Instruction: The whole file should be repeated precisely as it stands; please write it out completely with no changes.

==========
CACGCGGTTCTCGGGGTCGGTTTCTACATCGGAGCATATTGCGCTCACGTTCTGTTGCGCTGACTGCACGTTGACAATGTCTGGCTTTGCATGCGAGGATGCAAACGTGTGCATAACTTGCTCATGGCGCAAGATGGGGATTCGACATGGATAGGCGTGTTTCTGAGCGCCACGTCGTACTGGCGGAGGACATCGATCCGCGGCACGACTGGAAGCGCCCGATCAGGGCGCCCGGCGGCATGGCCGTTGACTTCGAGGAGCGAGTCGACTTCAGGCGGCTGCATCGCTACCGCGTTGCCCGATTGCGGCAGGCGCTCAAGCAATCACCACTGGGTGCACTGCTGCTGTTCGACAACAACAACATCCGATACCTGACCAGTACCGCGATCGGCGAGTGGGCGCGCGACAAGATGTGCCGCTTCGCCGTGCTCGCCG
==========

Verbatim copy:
CACGCGGTTCTCGGGGTCGGTTTCTACATCGGAGCATATTGCGCTCACGTTCTGTTGCGCTGACTGCACGTTGACAATGTCTGGCTTTGCATGCGAGGATGCAAACGTGTGCATAACTTGCTCATGGCGCAAGATGGGGATTCGACATGGATAGGCGTGTTTCTGAGCGCCACGTCGTACTGGCGGAGGACATCGATCCGCGGCACGACTGGAAGCGCCCGATCAGGGCGCCCGGCGGCATGGCCGTTGACTTCGAGGAGCGAGTCGACTTCAGGCGGCTGCATCGCTACCGCGTTGCCCGATTGCGGCAGGCGCTCAAGCAATCACCACTGGGTGCACTGCTGCTGTTCGACAACAACAACATCCGATACCTGACCAGTACCGCGATCGGCGAGTGGGCGCGCGACAAGATGTGCCGCTTCGCCGTGCTCGCCG